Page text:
The euro has been on a tear lately, being at a two-year high against the greenback last week. Heightened speculation over the European Central Bank’s (ECB) possible announcement of the QE wind down as soon as in early September was behind this strength.
Though the ECB hinted in its latest meeting that “monetary stimulus will be needed for a very long time and bond tapering will be glacially slow,” traders overlooked the dovish tone and kept betting on the euro. Meanwhile, the dollar plunged to an 11-month low on a report that the U.S. special counsel Robert Mueller was probing into transactions related to President Trump and some of his advisers (read: ECB to Wind Up QE Soon? ETFs in Focus).
The dual effect made the euro sizzle against the U.S. dollar. In the last five days (as of July 21, 2017), CurrencyShares Euro ETF (FXE - Free Report) was up about 1.7% while the greenback ETF PowerShares DB US Dollar Bullish ETF (UUP - Free Report) lost about 1.2%.
Other Factors Behind Upbeat Euro
The Euro zone saw a strong start to the year thanks to economic improvement and upbeat corporate earnings. The economy grew 0.6% sequentially in Q1 of 2017, better than the second estimate of 0.5% and following 0.5% growth in the previous period (read: How to Trade Strengthening Euro Zone Economy via ETFs).
The growth also marked the strongest economic expansion rate since the first quarter of 2015, helped by fixed investment and household consumption. Apart from this, political upheaval has been ebbing with the Netherlands and France elections discarding populism. Pro-growth election win in these areas and hopes of a favorable deal in Brexit have buoyed the currency lately (read: French Election Soothes Sentiments: ETFs Likely to Benefit).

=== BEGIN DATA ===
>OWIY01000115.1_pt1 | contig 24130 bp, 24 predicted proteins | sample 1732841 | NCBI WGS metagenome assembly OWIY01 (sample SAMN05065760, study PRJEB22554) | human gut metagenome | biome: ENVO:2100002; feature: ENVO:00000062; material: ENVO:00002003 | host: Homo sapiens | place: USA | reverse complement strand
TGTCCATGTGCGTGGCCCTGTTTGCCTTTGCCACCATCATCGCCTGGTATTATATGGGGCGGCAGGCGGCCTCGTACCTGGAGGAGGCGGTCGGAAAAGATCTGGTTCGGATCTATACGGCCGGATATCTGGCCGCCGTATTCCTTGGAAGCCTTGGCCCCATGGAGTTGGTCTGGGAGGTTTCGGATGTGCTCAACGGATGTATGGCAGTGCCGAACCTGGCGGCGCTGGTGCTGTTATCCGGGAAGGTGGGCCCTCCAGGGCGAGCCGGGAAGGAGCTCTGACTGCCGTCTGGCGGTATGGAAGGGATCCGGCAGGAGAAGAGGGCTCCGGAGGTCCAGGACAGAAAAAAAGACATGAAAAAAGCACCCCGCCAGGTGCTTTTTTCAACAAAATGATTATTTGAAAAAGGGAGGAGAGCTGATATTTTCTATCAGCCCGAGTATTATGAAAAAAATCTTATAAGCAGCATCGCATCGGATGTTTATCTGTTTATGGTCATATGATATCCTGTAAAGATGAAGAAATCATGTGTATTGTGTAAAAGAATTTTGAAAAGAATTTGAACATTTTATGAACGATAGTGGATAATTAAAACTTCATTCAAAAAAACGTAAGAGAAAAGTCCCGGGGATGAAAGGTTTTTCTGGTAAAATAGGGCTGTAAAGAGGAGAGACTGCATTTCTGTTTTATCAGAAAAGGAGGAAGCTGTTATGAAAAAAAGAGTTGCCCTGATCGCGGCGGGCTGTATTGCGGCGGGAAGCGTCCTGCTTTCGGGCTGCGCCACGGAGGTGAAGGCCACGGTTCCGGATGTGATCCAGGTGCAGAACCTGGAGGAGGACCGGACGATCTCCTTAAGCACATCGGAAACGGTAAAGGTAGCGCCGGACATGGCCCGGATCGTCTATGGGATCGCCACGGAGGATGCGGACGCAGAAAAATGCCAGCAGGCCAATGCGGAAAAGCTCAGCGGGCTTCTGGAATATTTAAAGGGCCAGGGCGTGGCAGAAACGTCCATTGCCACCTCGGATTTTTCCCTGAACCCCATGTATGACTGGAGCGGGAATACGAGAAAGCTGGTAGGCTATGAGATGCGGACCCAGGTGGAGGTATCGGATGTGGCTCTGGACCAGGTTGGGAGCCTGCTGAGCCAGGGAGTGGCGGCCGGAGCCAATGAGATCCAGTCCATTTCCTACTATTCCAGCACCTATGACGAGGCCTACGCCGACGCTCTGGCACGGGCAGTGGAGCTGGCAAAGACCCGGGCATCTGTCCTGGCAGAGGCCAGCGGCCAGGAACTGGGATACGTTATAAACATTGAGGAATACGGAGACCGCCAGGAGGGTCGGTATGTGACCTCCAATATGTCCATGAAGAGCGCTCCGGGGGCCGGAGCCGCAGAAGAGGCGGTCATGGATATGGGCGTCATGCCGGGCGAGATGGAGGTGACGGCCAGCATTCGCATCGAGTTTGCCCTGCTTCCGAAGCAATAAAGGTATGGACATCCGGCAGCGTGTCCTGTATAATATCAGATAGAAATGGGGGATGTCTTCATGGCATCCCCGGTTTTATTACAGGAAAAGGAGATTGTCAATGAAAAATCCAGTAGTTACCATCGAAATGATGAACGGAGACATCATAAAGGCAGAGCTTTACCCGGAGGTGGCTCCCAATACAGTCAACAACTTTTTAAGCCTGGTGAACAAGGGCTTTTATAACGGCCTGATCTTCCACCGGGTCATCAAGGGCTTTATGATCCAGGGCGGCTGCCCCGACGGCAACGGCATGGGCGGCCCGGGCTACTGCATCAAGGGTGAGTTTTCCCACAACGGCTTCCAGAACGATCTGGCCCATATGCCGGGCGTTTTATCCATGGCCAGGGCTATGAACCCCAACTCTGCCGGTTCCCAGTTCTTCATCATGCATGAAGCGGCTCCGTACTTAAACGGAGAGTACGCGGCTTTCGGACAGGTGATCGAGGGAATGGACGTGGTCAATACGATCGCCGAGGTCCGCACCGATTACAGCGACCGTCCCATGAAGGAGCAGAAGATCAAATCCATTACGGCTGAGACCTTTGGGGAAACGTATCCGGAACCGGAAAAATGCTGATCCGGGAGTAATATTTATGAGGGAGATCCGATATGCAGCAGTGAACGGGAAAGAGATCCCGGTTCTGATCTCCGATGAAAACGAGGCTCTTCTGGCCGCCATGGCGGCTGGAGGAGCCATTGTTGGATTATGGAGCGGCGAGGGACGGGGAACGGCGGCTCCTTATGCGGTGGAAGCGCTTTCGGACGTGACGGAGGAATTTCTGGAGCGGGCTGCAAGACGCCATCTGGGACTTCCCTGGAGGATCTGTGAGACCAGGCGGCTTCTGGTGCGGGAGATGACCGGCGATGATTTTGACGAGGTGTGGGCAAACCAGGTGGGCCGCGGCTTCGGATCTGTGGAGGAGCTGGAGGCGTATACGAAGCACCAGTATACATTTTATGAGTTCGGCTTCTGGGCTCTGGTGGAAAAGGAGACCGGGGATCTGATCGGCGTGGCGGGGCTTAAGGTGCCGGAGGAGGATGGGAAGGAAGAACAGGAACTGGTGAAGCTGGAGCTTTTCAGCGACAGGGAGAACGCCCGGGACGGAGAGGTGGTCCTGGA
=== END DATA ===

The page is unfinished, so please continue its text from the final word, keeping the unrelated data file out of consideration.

Will Euro Surge Further?
With lesser chances of the President’s success in pushing through his pro-growth pledges given the unsuccessful health care reform, Trump trade is likely to take a backseat in the U.S. Plus, overvaluation concerns in U.S. stocks and some weaker-than-expected economic data led U.S. Treasury yields to remain subdued in recent sessions. If nothing pro-growth happens in the U.S., the euro will likely have more room to run (read: Why & How to Trade the Soaring Euro with ETFs).
If the situation persists in the near term, the following ETF investing areas may gain or lose.
There are ETFs like FXE and Ultra Euro ETF ULE to go long on Euro. While the investment objective of FXE is to reflect the price of the euro in U.S. dollar, ULE measures twice the U.S. dollar price of the euro.
The euro’s strength doesn’t bode well for several European equities as it may ruin companies’ export competitiveness. As a result, most of the European equities’ ETFs lost in recent sessions, with currency-hedged products witnessing maximum deterioration. Below we highlight a few.
iShares Currency Hedged MSCI Germany ETF (HEWG - Free Report)
The German DAX index retreated 1.7% on July 21 to record its worst session since June 29. German companies like BMW and Siemens dropped 2.6% and 1.8%, respectively, on July 21. As a result, the currency-hedged Germany ETF shed about 1.5% on July 21 while regular Germany ETF iShares MSCI Germany ETF (EWG - Free Report) declined over 1.1%.
iShares MSCI EMU ETF (EZU - Free Report)
The pan-European Stoxx 600 index shed about 1% on July 21. The fund EZU, which tracks stocks from 11 countries that use the Euro as their official currency, declined about 0.8% on July 21.
iShares MSCI France ETF (EWQ - Free Report)
The French CAC 40 index slumped 1.6%, registering its biggest drop since April 18, as per CNBC. The fund lost over 0.7% on July 21.
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